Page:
for a job, regardless of whether one is employed or unemployed, is not easy.
The question that I wrestle with as an unemployed job seeker is the following:
is the number of jobs that I apply for or applying for a job that fits my
professional past and hopeful professional future more important?
arguing for quantity would state that the more jobs one applies for, the
greater chance there is of being contacted for an interview. If Jane Doe is looking
for a job and she applies to ten jobs over the course of an average day, she
may receive an email or a phone call for about 1/3 of those jobs (which is
utterly frustrating, but that is another topic for another time). The numbers
are not ideal, but the more the jobs that she applies for, the greater chance
that Jane has for being called for an interview.
else arguing for quality would state that it is a waste of time to apply for a
large number of jobs. A job seeker’s precious job-hunting time is better spent
on the quality of the jobs, making sure that they are a good fit for the
position. However, there is something to be said for taking a chance and
applying for a job in which an applicant might have some, but not all of the
qualities and/or experience that the employer is requesting. It might be just
enough to secure an interview and have the opportunity to sell yourself as the
right candidate for the position.
question is, which matters more: quantity or quality? My experience says both quantity and quality
are equally important in the hunt for a new job. The more applications that a
job seeker sends out, the more employers are likely to review their resume and possibly
consider them as a viable candidate. However, it is also as important to apply
for a job that the candidate can present themselves as a good fit.
Readers, what do you
think? Which is more important: quantity or quality when it comes to the job-hunting process?
It takes courage, especially if one is in the spotlight, to reveal this very human aspect of themselves. We often elevate celebrities and performers to an almost g-d like state, forgetting that they are human and go through the same things that every human goes through.
I have to admit that I have no impetus to see Frozen on stage. The 2013 animated film was more than enough for me. However, I do admire Ms. Murin for having the courage to go public and talk about a subject that is very personal. My hope is that she inspires anyone who suffers from mental illness to get help so they can live a full and healthy life.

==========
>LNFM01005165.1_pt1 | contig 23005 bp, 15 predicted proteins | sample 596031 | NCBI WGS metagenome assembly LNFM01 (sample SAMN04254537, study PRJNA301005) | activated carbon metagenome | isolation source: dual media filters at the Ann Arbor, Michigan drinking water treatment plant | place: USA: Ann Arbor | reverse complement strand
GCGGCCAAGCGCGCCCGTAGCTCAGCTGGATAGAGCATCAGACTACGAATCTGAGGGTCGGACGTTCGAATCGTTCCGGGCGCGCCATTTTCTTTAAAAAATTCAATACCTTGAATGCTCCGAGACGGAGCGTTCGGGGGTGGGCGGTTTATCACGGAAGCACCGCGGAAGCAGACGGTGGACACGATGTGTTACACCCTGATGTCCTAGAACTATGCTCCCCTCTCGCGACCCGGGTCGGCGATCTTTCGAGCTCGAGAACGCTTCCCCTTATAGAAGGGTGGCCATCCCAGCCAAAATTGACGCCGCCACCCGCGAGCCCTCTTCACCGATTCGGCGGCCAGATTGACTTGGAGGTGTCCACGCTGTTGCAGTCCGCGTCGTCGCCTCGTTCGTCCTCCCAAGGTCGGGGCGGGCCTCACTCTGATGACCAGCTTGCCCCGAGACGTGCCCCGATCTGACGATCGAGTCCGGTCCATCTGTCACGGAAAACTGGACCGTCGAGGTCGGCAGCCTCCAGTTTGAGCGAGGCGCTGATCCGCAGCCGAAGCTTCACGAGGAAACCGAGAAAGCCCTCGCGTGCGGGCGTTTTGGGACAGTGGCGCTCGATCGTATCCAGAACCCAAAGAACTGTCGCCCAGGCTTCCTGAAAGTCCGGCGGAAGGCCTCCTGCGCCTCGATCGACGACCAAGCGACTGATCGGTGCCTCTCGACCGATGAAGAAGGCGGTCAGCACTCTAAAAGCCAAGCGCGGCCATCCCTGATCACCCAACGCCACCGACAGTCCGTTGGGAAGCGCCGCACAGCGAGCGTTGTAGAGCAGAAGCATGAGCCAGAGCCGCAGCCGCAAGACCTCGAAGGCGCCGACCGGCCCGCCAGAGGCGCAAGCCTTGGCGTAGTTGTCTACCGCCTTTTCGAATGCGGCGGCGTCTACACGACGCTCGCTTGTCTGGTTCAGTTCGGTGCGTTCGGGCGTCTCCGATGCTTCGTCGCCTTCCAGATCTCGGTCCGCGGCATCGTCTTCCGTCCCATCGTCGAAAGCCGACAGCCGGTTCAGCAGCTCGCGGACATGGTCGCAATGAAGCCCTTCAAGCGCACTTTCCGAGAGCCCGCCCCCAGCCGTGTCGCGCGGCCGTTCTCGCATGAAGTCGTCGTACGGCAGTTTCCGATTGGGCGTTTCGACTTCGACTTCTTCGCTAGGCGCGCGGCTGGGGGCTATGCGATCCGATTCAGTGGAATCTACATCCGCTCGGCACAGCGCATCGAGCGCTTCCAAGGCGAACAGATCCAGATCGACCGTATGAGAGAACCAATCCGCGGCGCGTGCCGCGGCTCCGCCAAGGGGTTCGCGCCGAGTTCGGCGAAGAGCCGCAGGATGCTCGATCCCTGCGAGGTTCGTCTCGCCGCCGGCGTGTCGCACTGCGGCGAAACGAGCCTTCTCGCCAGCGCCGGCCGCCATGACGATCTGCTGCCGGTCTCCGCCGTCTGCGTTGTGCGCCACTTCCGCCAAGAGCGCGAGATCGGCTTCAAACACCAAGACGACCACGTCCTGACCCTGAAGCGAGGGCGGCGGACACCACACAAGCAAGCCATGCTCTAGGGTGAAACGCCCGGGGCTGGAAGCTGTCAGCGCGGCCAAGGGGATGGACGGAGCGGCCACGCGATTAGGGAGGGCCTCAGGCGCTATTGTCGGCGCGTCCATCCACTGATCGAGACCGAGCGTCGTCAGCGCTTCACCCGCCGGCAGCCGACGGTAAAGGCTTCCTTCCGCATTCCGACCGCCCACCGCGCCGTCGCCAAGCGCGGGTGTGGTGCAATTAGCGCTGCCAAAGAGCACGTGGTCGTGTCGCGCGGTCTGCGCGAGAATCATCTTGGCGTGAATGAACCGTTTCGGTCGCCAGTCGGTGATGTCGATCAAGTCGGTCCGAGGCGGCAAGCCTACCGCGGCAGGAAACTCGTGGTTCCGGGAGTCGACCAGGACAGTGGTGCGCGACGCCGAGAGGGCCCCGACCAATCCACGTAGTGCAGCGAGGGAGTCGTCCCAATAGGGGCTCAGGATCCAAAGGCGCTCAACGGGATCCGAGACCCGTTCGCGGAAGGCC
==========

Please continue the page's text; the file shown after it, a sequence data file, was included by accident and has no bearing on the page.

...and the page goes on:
We continue to lose too many to mental illness. If her coming out has saved even one life, then it is worth more than all of the gold, jewels and treasures that this world has to offer.
Getting your big break in the entertainment industry requires luck, hard work and being in the right place at the right time. Or, perhaps auditioning on television for millions of viewers.
Last night, Songland premiered on NBC. The premise of the show is as follows: four unknown songwriters audition with their songs in front of three respected producers/songwriters and one guest musician or band who will record the winning song. Ryan Tedder, Ester Dean and Shane McAnally are the producers/songwriters who provide guidance to the hopefuls. The guest musician last night was John Legend.
After three of the four songs are chosen, the producers will work on the song with the song writers. After the song has been refined, the song writers will then perform the updated song. One song and one songwriter is chosen as the winner.
I really like this show. Unlike other competition reality show where the focus is getting into the entertainment industry, Songland feels authentic. As a viewer I was genuinely rooting for the contestants and on the edge of my seat for the entire episode.